2012 Triple Crown: Looking at I'll Have Another's Belmont Stakes Pedigree

Melissa Bauer-HerzogCorrespondent IMay 20, 2012

BALTIMORE, MD - MAY 19:  I'll Have Another ridden by Mario Gutierrez comes ahead at the finish to beat Bodemeister ridden by Mike Smith to win the 137th Preakness Stakes at Pimlico Race Course on May 19, 2012 in Baltimore, Maryland.  (Photo by Rob Carr/Getty Images)
Rob Carr/Getty Images

For the first time since 2008, racing has Triple Crown dreams with I’ll Have Another winning the Preakness on May 19.

While “Cookie” obviously has class and grit, fighting horses tooth and nail in his last three wins, the colt’s pedigree will also be an important factor on June 9 when he attempts to go 1 1/2 miles in New York.

However, unlike some other recent Triple Crown hopefuls, the chestnut son of Flower Alley looks like he may not have to worry about the distance.

I’ll Have Another is by the Distorted Humor son Flower Alley, who himself won at a longer distance during his career. Flower Alley finished ninth in the Kentucky Derby but won the G1 Travers Stakes at 1 1/4 miles three months later.

The chestnut then went on to finish second behind Horse of the Year Saint Liam at the same distance in the Breeders’ Cup Classic later that same year.

Flower Alley’s sire Distorted Humor was a sprinter but has sired longer-distance horses, including last year’s Breeders’ Cup Classic winner Drosselmeyer, who also won the 2010 running of the Belmont Stakes.

Another son, Funny Cide, is probably most famous for doing the same thing as I’ll Have Another and winning the first two legs of the Triple Crown before finishing third in the Belmont.

Like Distorted Humor, Flower Alley’s dam Princess Olivia also seemed to be best over the shorter distances but her sire Lycius had success with routers, including multiple stakes winner Palladio.

Lycius’ sire needs no introduction as he is the great Mr. Prospector, who is on both sides of Flower Alley’s pedigree as his great-grandsire.

I’ll Have Another’s dam Arch’s Gal Edith only ran one time in her career, finishing first over six furlongs as a three-year-old. However, her sire Arch is the sire of the 2010 Breeders’ Cup Classic winner, Blame.

LOUISVILLE, KY - MAY 05:  Mario Gutierrez celebrates atop I'll Have Another after winning the 138th running of the Kentucky Derby at Churchill Downs on May 5, 2012 in Louisville, Kentucky.  (Photo by Andy Lyons/Getty Images)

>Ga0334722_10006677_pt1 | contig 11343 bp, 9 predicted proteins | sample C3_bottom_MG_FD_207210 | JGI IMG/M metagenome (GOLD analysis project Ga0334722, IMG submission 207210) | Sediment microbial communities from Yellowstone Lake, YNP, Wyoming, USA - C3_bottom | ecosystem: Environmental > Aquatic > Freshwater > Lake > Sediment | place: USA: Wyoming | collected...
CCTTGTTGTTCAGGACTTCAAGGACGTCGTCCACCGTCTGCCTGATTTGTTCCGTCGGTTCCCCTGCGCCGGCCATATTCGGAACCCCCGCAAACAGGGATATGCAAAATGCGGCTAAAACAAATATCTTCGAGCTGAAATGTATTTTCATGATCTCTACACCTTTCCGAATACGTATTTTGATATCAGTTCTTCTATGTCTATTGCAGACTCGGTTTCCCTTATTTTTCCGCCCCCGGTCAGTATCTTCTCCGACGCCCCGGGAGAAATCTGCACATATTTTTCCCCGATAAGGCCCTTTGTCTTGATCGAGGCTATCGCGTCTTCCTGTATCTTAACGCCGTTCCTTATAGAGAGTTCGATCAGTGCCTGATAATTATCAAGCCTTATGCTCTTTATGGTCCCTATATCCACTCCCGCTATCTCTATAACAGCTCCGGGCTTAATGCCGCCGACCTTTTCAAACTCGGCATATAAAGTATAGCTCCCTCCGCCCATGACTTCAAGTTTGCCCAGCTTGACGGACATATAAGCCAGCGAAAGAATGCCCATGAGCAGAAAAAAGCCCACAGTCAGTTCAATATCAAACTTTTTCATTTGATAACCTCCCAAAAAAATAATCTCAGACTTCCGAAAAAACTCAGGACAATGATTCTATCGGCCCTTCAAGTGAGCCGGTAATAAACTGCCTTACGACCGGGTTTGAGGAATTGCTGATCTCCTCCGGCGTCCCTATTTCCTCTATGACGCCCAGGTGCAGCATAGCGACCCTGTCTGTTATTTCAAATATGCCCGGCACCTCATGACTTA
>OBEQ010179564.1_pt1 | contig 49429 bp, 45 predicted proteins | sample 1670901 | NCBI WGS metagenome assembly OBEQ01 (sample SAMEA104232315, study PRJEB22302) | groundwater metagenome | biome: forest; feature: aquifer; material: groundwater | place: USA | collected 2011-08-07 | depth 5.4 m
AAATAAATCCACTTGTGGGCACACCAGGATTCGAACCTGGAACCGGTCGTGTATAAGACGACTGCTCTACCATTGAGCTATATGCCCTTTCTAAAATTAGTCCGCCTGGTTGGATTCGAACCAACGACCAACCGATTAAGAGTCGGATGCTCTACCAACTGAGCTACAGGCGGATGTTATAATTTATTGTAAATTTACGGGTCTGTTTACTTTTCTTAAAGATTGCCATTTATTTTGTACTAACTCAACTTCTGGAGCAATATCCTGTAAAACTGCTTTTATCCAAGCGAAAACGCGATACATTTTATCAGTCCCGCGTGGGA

Andy Lyons/Getty Images

In addition, Arch is the sire of Arravale, who won at longer distances on the grass. As a broodmare sire, Arch has 92 winners out of 118 runners according to the Bloodhorse Stallion Directory.

Arch’s Gal Edith’s dam, the Pleasant Tap daughter Force Five Gal broke her maiden by three lengths on the turf going 1 1/8 miles in 1998.

The mare won two more times, showing versatility by pulling off another win at the same distance before cutting it short in her second-to-last race, winning by two lengths over seven furlongs on the grass.

Force Five Gal’s sire Pleasant Tap screams versatility. The horse was second in the G1 Breeders’ Cup Sprint but also won the G1 Jockey Club Gold Cup and G1 Suburban Handicap at 1 1/4 miles and finished second in the G1 Breeders’ Cup Classic to superstar A.P. Indy, netting the Older Horse Eclipse that year.

Pleasant Tap not only went the distance in his racing career, he also threw his stamina as a sire. The horse is the sire of Premium Tap, who finished second in the 2007 Dubai World Cup and third in the 2006 Breeders’ Cup Classic in addition to winning multiple stakes at the 12-furlong distance.

Another Pleasant Tap son, Tiago (half-brother to 2005 Kentucky Derby winner Giacomo) finished third in the Belmont Stakes in addition to winning multiple races at nine furlongs.

So while I’ll Have Another does have the ability to successfully go a shorter distance, the colt’s pedigree is laden with stamina. Not only have horses from his family won races such as the Breeders’ Cup Classic at the Kentucky Derby distance, he also has at least one close relative with a Belmont Stakes victory in addition to others with other Belmont success.

A lot of factors go into getting a horse to win the Triple Crown, including racing luck. But when looking at the check list, it is obvious that his pedigree can be one of the first things his connections don’t have to worry about come the second weekend in June.